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Fresh Row Threatens to Smash Open Euro Parliament's 'Grand Coalition'

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A fresh row is opening up in the European Parliament, with splits between the major parties threatening to bust open the 'grand coalition' that has helped pass significant legislation and manage various crises over the past few years.

Reports have suggested that a split has opened up between the European Parliament's center-left Progressive Alliance of Socialists and Democrats (S&D) and the center-right European People's Party (EPP) group, with both parties looking to fill the European Parliament presidency when current leader, the S&D's Martin Schulz, finishes his current term in January.

​Although the two groups are natural opponents, they have worked together with the centrist Alliance of Liberals and Democrats (ALDE) in recent years to draw a consensus on many major European issues amid ongoing uncertainty and challenges across the continent.

This cooperation between the so-called 'grand coalition' has allowed EU leaders to pass significant pieces of legislation over the past few years and is considered to be key to maintaining political stability amid severe disillusionment with the political establishment in Europe.

'Grand Coalition Needed to Tackle Extremists'

However, reports have suggested that S&D leader Gianni Pittella would skip planned meetings with EPP chief Manfred Weber as part of an effort to declare that the unofficial coalition was finished.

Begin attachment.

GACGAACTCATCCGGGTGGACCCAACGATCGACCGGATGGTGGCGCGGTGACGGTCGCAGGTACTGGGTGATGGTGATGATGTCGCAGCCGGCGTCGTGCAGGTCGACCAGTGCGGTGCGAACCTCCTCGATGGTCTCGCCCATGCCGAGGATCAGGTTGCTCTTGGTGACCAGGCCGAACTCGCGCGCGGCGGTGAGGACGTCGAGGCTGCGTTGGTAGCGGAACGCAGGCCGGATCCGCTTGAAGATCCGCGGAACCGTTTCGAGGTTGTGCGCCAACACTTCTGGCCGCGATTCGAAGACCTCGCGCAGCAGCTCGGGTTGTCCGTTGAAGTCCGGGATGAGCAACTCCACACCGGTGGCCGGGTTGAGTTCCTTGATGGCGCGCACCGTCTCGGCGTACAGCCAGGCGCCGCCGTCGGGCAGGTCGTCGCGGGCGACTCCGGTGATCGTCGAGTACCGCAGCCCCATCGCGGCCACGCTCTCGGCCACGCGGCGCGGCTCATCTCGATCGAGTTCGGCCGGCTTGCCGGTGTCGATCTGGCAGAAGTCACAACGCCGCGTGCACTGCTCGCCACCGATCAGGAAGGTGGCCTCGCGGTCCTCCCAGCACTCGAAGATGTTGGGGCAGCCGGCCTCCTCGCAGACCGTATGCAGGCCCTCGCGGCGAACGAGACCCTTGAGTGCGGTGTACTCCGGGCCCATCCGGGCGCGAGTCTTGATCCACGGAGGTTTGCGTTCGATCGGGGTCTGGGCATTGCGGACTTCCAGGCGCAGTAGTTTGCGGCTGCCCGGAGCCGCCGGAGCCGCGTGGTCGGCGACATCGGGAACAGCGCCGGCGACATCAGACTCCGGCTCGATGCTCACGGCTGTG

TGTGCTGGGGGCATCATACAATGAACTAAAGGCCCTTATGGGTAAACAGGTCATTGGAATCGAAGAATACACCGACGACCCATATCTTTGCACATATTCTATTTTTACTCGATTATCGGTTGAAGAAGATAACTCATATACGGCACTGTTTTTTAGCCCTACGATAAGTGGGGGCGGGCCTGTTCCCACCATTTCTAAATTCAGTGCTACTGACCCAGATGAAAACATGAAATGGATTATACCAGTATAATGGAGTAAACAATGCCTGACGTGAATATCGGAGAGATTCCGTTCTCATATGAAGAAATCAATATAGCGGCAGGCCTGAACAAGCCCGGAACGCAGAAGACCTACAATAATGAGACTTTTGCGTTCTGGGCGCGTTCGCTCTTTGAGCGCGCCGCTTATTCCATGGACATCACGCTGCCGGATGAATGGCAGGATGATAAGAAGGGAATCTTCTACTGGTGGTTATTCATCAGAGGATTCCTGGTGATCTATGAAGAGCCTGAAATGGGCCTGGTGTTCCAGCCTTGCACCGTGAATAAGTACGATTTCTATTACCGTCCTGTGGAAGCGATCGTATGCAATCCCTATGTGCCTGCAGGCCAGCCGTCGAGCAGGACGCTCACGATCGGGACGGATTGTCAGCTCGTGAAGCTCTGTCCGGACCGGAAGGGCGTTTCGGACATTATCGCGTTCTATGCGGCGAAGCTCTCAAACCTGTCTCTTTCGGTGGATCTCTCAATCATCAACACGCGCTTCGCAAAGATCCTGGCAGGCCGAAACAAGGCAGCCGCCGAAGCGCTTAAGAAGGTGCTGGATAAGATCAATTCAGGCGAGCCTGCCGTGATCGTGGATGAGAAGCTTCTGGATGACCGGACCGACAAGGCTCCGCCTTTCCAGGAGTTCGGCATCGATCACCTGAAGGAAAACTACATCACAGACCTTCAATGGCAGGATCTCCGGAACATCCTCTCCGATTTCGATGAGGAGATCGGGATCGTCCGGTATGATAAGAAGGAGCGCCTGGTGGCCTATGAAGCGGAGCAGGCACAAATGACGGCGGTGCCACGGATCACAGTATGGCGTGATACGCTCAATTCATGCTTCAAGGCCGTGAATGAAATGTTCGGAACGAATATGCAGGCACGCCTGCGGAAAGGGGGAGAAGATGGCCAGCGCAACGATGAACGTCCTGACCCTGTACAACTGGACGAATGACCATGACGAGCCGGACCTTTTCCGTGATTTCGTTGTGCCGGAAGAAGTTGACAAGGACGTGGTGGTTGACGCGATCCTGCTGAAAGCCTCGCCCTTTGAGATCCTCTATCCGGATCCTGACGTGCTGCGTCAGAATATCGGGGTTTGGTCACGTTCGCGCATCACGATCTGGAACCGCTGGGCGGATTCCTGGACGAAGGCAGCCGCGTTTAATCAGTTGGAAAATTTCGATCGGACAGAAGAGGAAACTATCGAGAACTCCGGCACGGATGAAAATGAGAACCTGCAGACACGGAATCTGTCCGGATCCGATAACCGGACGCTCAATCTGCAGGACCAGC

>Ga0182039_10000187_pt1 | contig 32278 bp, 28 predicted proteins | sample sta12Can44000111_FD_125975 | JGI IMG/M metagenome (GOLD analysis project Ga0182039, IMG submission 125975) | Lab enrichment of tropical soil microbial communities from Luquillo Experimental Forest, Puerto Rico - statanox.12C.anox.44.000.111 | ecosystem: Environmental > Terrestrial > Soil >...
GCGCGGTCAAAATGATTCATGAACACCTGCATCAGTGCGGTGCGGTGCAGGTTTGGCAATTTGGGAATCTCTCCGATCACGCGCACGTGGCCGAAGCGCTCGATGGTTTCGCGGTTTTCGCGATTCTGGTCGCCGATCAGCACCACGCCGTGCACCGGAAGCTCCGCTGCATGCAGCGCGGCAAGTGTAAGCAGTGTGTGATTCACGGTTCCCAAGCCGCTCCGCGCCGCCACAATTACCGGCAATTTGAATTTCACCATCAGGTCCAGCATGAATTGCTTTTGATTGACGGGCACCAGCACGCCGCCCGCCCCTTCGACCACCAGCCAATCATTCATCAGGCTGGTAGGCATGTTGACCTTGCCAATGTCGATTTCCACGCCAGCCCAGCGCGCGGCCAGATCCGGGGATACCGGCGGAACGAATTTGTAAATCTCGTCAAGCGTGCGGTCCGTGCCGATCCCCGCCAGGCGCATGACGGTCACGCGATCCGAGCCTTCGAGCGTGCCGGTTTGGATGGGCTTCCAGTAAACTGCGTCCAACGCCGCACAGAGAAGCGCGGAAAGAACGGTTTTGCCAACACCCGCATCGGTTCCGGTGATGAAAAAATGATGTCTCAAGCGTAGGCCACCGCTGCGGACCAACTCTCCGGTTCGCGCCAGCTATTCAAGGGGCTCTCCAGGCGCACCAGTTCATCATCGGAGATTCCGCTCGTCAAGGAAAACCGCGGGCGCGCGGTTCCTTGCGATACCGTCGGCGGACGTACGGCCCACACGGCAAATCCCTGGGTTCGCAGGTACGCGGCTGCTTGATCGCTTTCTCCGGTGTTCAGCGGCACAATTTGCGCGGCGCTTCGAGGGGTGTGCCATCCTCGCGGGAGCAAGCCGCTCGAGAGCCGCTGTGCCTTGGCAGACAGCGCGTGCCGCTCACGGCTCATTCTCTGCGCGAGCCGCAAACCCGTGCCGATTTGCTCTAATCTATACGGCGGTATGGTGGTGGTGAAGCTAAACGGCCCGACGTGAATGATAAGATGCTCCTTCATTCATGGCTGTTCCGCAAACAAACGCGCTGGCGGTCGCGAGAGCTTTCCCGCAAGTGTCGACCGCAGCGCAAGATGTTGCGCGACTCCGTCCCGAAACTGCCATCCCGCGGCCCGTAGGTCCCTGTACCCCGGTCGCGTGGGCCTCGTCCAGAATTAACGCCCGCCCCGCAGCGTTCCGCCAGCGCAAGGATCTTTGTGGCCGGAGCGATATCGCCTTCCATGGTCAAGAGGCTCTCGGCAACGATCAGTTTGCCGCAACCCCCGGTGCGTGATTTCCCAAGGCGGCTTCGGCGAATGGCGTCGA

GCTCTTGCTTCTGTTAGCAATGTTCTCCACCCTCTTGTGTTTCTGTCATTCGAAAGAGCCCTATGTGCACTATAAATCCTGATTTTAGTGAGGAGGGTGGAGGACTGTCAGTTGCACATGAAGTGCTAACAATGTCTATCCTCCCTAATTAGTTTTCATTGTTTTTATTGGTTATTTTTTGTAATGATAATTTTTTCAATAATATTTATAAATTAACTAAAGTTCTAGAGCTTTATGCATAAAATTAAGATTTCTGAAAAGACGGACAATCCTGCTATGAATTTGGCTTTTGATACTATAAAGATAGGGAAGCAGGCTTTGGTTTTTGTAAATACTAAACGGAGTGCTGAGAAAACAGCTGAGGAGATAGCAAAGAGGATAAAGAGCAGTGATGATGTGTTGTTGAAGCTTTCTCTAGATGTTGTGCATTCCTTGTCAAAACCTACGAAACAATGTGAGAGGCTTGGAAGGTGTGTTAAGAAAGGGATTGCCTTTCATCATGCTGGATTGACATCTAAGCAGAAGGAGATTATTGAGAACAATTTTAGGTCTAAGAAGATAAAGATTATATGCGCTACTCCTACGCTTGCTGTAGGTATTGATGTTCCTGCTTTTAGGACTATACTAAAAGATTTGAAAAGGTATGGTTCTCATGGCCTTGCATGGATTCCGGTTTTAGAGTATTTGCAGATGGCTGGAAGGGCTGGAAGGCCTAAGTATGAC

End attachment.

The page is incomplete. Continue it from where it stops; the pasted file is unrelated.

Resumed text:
Pittella, who is expected to re-elected as the chairman of the Socialist bloc, has also announced plans to succeed Schulz as the parliament's president, pledging to end EU austerity and pursue "more sustainable development."

​The Italian MEP said he was willing to work with all political groups "except right-wing extremists" in order to secure support for his bid, however the apparent breaking up of the 'grand coalition' has left some EPP members scratching their heads.

There are fears that breakdown in cooperation between the two largest groups in the European parliament could play into the hands of populist groups, who could exploit the divides between major parties and use the uncertainty to their own advantage.

​"To limit the influence of extremists in the European parliament there is no alternative to cooperation between the EPP and the S&D groups," EPP chief Manfred Weber told POLITICO.

"We are ready to continue this cooperation. It worked very well during the vote on the EU budget… for example."

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